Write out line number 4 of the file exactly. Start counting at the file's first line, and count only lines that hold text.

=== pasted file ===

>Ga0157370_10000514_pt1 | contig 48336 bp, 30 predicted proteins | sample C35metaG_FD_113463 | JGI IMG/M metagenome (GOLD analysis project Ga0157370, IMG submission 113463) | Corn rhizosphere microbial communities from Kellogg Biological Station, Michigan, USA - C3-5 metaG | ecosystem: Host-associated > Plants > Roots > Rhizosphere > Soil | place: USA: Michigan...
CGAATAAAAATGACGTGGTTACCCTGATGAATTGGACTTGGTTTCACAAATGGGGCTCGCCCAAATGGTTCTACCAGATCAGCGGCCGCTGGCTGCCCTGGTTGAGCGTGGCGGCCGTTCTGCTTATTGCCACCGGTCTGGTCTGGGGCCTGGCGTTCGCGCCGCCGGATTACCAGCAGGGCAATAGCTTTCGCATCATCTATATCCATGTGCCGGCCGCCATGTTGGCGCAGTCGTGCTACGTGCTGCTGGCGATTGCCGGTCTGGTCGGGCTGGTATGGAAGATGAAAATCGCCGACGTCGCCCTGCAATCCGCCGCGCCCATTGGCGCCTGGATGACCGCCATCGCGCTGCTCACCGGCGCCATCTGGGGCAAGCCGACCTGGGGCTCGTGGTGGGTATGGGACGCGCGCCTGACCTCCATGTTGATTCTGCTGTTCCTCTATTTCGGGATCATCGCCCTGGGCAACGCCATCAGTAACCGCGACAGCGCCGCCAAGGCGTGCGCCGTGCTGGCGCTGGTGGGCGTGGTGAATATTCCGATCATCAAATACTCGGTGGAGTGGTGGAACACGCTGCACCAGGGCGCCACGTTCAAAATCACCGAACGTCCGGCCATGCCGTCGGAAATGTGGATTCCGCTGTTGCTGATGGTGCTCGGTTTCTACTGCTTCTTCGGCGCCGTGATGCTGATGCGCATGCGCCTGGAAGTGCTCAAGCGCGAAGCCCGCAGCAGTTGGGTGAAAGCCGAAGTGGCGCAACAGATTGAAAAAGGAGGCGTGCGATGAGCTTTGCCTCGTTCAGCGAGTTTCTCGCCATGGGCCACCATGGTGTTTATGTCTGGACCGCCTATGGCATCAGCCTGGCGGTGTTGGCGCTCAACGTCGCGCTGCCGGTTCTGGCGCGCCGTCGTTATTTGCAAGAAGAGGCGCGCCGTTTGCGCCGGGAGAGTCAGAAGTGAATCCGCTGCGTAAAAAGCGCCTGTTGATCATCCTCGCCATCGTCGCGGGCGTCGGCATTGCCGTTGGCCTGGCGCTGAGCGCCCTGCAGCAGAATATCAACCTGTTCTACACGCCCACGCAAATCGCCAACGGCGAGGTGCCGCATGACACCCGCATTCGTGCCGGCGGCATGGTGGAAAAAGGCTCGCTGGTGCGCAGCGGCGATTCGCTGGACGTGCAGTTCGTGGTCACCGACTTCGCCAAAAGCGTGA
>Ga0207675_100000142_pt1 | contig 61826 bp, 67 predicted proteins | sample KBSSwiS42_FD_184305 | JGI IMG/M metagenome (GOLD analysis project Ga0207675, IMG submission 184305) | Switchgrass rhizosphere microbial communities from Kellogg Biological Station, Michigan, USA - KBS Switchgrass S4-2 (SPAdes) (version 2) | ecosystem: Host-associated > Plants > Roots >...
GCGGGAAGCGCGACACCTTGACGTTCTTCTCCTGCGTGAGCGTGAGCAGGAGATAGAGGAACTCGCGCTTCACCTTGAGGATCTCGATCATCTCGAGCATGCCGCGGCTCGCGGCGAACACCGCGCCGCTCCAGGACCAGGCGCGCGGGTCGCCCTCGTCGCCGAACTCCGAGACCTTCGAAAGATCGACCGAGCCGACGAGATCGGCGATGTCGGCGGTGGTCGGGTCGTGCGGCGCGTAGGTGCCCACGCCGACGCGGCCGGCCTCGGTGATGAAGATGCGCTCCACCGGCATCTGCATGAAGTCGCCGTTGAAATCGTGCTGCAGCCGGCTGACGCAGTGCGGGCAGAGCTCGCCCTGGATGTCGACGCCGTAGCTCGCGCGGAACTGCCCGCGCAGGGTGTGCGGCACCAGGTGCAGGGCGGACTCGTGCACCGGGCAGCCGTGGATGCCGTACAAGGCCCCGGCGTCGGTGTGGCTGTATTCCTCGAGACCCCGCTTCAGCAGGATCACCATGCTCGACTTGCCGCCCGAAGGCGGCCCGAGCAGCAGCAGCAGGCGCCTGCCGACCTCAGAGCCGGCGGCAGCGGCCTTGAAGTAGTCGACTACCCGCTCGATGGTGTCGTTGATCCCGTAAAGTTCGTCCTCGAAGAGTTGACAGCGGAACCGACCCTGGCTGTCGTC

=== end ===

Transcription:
GCGGGAAGCGCGACACCTTGACGTTCTTCTCCTGCGTGAGCGTGAGCAGGAGATAGAGGAACTCGCGCTTCACCTTGAGGATCTCGATCATCTCGAGCATGCCGCGGCTCGCGGCGAACACCGCGCCGCTCCAGGACCAGGCGCGCGGGTCGCCCTCGTCGCCGAACTCCGAGACCTTCGAAAGATCGACCGAGCCGACGAGATCGGCGATGTCGGCGGTGGTCGGGTCGTGCGGCGCGTAGGTGCCCACGCCGACGCGGCCGGCCTCGGTGATGAAGATGCGCTCCACCGGCATCTGCATGAAGTCGCCGTTGAAATCGTGCTGCAGCCGGCTGACGCAGTGCGGGCAGAGCTCGCCCTGGATGTCGACGCCGTAGCTCGCGCGGAACTGCCCGCGCAGGGTGTGCGGCACCAGGTGCAGGGCGGACTCGTGCACCGGGCAGCCGTGGATGCCGTACAAGGCCCCGGCGTCGGTGTGGCTGTATTCCTCGAGACCCCGCTTCAGCAGGATCACCATGCTCGACTTGCCGCCCGAAGGCGGCCCGAGCAGCAGCAGCAGGCGCCTGCCGACCTCAGAGCCGGCGGCAGCGGCCTTGAAGTAGTCGACTACCCGCTCGATGGTGTCGTTGATCCCGTAAAGTTCGTCCTCGAAGAGTTGACAGCGGAACCGACCCTGGCTGTCGTC